Skip to content
Ash RoyAug 11, 2013 10:00:00 AM8 min read

Jobs and Careers Pt 3 : Want a pay rise? You are not alone. Here are 9 simple strategies to deliver insane value to your employer

I originally wrote this post with a new starter in mind but realised that these strategies are very valuable at any point in one’s tenure. Ultimately they are designed to deliver jaw dropping, insane value that can provide a pretty compelling argument for a pay rise.

So read on … and prosper.

OK so you used the first two posts in the Jobs and Careers series (42 : Jobs and Careers Pt 1 : 9 useful tips to assess
your prospective employer or company
and 45 : ?Jobs and Careers Pt 2 : Implement these 8 useful interview tips to nail that next job) to land your dream job

Congratulations! Well done!

Now what?

How do you really nail those first few days and surpass your line managers expectations?

How do you really hit the ball out of the park given that you know precious little about the job or the organisation?

First impressions are critical. You need to show your employer and stakeholders that you mean business (pun

Your colleagues’ trust is earned in the first few days of a role and you can achieve a fairly unassailable position in the first week with these 9 simple and easily implementable strategies.

In fact these strategies are worth implementing at any point – not just as a new starter.

If you haven’t already implemented these 9 strategies it’s well worth considering each of these points and incorporating them into your workflow asap. I hope you find them to be as effective as I have over the years.

1. Get to know your key stakeholders


Your stakeholders play a very significant role in determining your success.

These people are going to make or break you over the coming months. You need to get strike a chord with them as soon as possible. I find a good way to do this is to do a bit of snooping on linkedin. Taking the time to do a bit of research before going up and introducing myself to a stakeholder always pays handsomely.

I don’t suggest opening the conversation with your linkedin findings as that can come across as very stalker like.

The point of the linkedin research is just to get a perspective on the person’s professional background. I have found this provides valuable context and is useful in that first conversation and all future dealings.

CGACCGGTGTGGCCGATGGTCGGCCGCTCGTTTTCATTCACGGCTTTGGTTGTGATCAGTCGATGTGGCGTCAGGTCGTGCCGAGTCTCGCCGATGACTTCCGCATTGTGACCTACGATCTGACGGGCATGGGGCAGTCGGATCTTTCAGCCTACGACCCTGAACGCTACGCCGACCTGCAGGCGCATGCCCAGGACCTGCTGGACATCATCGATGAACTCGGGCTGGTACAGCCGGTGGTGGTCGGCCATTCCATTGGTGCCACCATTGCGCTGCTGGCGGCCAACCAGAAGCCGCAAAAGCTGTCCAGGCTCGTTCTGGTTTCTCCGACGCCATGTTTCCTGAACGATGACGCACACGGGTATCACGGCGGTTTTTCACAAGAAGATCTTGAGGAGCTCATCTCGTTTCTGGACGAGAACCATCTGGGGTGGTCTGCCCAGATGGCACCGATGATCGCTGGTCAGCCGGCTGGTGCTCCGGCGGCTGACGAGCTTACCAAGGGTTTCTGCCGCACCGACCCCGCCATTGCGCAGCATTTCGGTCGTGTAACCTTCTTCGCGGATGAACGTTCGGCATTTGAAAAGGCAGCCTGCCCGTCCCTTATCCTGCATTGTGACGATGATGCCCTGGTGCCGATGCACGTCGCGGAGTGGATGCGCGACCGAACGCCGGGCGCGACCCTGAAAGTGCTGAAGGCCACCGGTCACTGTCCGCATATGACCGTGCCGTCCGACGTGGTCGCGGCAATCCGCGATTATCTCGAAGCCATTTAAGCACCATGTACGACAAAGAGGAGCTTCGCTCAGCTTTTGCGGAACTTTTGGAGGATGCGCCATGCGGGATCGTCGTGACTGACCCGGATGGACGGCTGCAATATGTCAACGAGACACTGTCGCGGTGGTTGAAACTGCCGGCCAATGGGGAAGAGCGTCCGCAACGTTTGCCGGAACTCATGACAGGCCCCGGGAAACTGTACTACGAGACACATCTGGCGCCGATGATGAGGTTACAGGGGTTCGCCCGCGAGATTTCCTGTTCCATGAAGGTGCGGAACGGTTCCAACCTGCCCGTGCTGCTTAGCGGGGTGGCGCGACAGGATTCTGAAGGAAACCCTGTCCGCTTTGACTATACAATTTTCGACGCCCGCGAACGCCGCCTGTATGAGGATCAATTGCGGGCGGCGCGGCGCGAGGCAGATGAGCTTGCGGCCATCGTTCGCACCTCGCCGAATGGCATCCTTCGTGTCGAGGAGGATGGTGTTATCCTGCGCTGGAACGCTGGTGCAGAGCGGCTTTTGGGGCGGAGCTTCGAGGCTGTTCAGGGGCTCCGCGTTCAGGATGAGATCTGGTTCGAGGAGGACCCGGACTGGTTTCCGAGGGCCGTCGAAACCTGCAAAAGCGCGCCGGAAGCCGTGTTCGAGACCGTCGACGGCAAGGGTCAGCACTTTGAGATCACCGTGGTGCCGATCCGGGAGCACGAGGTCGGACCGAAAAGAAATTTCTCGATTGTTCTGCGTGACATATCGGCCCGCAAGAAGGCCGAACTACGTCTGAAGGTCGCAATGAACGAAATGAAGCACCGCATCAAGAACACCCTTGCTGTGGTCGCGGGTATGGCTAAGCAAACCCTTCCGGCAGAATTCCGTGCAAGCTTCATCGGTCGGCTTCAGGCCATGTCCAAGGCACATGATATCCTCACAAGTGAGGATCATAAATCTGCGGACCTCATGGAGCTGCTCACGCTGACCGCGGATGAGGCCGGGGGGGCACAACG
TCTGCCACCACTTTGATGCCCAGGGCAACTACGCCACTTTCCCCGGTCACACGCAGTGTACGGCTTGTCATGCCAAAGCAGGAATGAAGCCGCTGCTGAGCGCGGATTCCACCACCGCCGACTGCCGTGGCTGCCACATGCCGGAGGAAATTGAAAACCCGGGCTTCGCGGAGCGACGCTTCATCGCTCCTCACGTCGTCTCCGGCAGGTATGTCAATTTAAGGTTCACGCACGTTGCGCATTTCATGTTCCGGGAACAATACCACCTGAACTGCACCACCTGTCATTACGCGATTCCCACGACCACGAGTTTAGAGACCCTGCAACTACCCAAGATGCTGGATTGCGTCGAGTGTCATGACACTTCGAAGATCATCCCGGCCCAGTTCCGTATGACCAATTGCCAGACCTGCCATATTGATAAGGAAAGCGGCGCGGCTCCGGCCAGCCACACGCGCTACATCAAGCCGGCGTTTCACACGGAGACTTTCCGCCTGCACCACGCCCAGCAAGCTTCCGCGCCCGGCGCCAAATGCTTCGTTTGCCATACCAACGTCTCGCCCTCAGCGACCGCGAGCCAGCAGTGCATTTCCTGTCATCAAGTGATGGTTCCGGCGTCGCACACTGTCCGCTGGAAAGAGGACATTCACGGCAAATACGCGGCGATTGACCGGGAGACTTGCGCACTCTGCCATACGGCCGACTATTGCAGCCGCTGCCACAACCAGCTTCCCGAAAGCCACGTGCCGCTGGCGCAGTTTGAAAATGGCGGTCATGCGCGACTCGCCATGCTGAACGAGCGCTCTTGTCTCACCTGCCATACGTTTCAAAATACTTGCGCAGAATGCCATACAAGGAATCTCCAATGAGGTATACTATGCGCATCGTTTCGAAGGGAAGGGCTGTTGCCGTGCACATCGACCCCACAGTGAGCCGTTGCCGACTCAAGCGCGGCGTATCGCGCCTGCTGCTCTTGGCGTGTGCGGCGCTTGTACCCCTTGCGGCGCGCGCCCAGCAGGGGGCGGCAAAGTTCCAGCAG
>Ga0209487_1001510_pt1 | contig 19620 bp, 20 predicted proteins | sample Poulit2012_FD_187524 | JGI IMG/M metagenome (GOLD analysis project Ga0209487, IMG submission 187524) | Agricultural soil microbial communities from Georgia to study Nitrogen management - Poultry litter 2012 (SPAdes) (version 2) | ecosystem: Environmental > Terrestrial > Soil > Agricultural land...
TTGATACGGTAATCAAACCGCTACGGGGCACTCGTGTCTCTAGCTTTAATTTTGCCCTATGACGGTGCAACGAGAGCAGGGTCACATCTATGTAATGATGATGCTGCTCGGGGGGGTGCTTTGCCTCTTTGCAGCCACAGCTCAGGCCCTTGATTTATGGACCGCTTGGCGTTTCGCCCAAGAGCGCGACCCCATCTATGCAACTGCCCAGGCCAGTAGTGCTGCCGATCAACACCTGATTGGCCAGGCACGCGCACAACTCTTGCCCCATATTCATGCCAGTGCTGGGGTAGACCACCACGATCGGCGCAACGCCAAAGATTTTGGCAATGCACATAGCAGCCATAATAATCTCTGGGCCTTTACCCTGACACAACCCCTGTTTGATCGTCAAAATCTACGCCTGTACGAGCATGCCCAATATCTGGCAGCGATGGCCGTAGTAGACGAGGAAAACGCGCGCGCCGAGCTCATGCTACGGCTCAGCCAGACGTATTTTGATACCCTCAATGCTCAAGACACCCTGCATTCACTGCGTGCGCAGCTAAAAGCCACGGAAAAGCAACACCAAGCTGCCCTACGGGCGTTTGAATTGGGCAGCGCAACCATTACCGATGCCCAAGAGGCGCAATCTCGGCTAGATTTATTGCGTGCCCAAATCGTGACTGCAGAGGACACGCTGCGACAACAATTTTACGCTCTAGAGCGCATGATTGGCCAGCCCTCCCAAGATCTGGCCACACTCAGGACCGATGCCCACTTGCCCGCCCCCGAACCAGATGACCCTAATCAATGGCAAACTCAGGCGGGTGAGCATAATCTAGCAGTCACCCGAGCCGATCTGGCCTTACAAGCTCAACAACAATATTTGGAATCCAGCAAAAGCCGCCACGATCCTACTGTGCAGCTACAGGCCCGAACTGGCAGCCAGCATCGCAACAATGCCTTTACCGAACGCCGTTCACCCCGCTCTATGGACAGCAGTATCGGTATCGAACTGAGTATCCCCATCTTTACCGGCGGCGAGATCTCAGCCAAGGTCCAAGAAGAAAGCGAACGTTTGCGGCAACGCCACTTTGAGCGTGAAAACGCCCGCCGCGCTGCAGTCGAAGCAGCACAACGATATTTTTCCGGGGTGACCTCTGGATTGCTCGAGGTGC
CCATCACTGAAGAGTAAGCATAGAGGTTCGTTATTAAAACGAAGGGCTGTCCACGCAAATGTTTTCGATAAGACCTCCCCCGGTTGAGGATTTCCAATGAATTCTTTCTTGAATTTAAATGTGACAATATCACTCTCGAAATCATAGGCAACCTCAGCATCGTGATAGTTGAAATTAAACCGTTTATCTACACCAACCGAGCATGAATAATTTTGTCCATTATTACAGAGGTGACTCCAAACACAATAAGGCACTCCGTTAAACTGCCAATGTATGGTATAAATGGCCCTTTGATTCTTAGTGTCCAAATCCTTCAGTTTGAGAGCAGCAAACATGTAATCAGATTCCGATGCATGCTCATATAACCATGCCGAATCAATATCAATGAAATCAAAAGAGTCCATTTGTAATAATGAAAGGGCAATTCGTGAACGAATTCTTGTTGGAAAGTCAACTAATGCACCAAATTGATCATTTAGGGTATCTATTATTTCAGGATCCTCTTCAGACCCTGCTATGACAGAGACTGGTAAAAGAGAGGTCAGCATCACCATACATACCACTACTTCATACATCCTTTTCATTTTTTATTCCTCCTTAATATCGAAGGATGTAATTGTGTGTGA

2. Identify your customers (internal and/or external) and your key deliverables

Every role in every
organisation must deliver some form of product or service that is used by another person or team in that organisation (internal customer) or by an external customer.

Finding out exactly what these key deliverables are is absolutely critical.

I tend to document these deliverables down to ensure that I deliver on them.

For example if I have to report weekly on a product’s performance I document the due time and day each week, who I need to deliver the report to and document the procedure around producing the report. More on this later in the post.

Asking for a prior example of the report is also very useful.

This helps to clarify exactly what I need to deliver on.

If I can’t deliver on it for some reason within the agreed timeline I communicate my inability to deliver as far in advance as possible with a good explanation as to why.

Keeping track of deliverables demonstrates excellent self management and organisational skills – something that is music to any managers ears.

3. Create a clear game plan around key priorities and manage them using Omnifocus and the getting things done approach

This may change but it’s a very important thing to do because it gives you a vantage point you won’t have unless you create this game plan. It makes you think about your job and also gives you the opportunity to show your manager you’re thinking

I use the Getting things Done approach to prioritise my tasks. I find this process to be very effective in project managing my tasks proactively. It allows me to sort tasks into key projects and execute tasks from multiple projects in an optimum fashion.

Check out my blog posts on the Getting things done approach with OmniFocus to manage priorities and on creating targeted to do lists in 3 simple steps.

4. Take detailed meeting notes to minimise ambiguity

In addition to creating detailed meeting agenda (to be covered off in a future post) I use my MacBookAir to take detailed notes for my future reference in all my meetings.

This has many valuable benefits:

a) It keeps me mindful and in the present moment. Taking notes forces me to ‘listen actively’


b) Ambiguities in what is being said become more apparent. I can’t paraphrase ambiguous messages when taking notes. This a great opportunity to clarify things there and then

c) I don’t need to rely on my memory for the minutia. In today’s information overload environment this is a welcome relief.

d) Because I record all my meeting notes in one word document recalling information or conversations is incredibly easy. The find function in word is all I need to zero in on a keyword.

e) Creating and distributing minutes of a meeting (if required) becomes really easy. This is very useful when I’m trying to ‘project manage’ a piece of work with many stakeholders and tight deadlines.

I’ve found distributing meeting minutes followed up with project meetings is a great way to ensure clarity and accountability around outcomes.